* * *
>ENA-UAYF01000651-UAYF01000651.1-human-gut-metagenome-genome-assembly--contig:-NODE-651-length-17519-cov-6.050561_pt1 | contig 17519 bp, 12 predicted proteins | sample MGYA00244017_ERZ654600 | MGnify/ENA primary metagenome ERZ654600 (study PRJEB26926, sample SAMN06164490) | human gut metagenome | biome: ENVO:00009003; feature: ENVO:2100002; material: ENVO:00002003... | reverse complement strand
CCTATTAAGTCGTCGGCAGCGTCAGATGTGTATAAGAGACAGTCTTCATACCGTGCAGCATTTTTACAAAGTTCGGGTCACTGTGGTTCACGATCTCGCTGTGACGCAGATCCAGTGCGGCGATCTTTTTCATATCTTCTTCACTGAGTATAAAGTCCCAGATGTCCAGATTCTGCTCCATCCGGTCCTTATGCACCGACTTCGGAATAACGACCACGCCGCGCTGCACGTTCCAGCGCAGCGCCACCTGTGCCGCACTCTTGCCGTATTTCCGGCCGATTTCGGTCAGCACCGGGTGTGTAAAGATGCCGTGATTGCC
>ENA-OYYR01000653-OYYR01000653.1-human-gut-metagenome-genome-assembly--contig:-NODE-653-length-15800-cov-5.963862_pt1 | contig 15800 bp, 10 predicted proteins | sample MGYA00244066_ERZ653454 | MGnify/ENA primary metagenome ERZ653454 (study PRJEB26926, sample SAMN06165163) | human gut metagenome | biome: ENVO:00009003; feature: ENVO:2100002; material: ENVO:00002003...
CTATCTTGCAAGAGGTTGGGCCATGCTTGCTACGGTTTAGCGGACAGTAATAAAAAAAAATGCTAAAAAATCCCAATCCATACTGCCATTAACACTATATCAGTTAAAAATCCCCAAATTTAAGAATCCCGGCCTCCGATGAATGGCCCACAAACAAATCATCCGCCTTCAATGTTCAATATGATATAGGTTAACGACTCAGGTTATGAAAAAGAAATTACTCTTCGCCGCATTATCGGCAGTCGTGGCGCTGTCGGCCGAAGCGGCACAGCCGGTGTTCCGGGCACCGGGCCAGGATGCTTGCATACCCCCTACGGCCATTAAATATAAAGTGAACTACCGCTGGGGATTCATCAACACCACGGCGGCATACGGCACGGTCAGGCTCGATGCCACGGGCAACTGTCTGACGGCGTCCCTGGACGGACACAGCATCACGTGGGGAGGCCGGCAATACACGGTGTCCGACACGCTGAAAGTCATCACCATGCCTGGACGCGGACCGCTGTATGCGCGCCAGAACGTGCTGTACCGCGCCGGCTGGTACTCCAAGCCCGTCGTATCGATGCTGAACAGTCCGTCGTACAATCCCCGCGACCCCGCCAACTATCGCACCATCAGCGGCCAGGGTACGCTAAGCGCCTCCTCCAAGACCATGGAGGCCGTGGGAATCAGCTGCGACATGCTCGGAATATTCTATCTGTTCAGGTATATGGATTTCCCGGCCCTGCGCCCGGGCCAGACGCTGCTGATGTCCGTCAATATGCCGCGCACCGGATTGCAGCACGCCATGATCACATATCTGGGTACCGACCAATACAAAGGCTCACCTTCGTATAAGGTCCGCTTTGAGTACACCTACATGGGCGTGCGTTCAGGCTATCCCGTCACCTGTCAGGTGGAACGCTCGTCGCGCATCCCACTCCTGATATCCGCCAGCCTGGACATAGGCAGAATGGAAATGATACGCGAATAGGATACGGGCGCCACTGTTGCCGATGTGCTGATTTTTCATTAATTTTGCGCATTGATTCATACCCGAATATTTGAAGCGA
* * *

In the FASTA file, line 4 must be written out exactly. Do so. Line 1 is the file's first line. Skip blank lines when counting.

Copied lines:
CTATCTTGCAAGAGGTTGGGCCATGCTTGCTACGGTTTAGCGGACAGTAATAAAAAAAAATGCTAAAAAATCCCAATCCATACTGCCATTAACACTATATCAGTTAAAAATCCCCAAATTTAAGAATCCCGGCCTCCGATGAATGGCCCACAAACAAATCATCCGCCTTCAATGTTCAATATGATATAGGTTAACGACTCAGGTTATGAAAAAGAAATTACTCTTCGCCGCATTATCGGCAGTCGTGGCGCTGTCGGCCGAAGCGGCACAGCCGGTGTTCCGGGCACCGGGCCAGGATGCTTGCATACCCCCTACGGCCATTAAATATAAAGTGAACTACCGCTGGGGATTCATCAACACCACGGCGGCATACGGCACGGTCAGGCTCGATGCCACGGGCAACTGTCTGACGGCGTCCCTGGACGGACACAGCATCACGTGGGGAGGCCGGCAATACACGGTGTCCGACACGCTGAAAGTCATCACCATGCCTGGACGCGGACCGCTGTATGCGCGCCAGAACGTGCTGTACCGCGCCGGCTGGTACTCCAAGCCCGTCGTATCGATGCTGAACAGTCCGTCGTACAATCCCCGCGACCCCGCCAACTATCGCACCATCAGCGGCCAGGGTACGCTAAGCGCCTCCTCCAAGACCATGGAGGCCGTGGGAATCAGCTGCGACATGCTCGGAATATTCTATCTGTTCAGGTATATGGATTTCCCGGCCCTGCGCCCGGGCCAGACGCTGCTGATGTCCGTCAATATGCCGCGCACCGGATTGCAGCACGCCATGATCACATATCTGGGTACCGACCAATACAAAGGCTCACCTTCGTATAAGGTCCGCTTTGAGTACACCTACATGGGCGTGCGTTCAGGCTATCCCGTCACCTGTCAGGTGGAACGCTCGTCGCGCATCCCACTCCTGATATCCGCCAGCCTGGACATAGGCAGAATGGAAATGATACGCGAATAGGATACGGGCGCCACTGTTGCCGATGTGCTGATTTTTCATTAATTTTGCGCATTGATTCATACCCGAATATTTGAAGCGA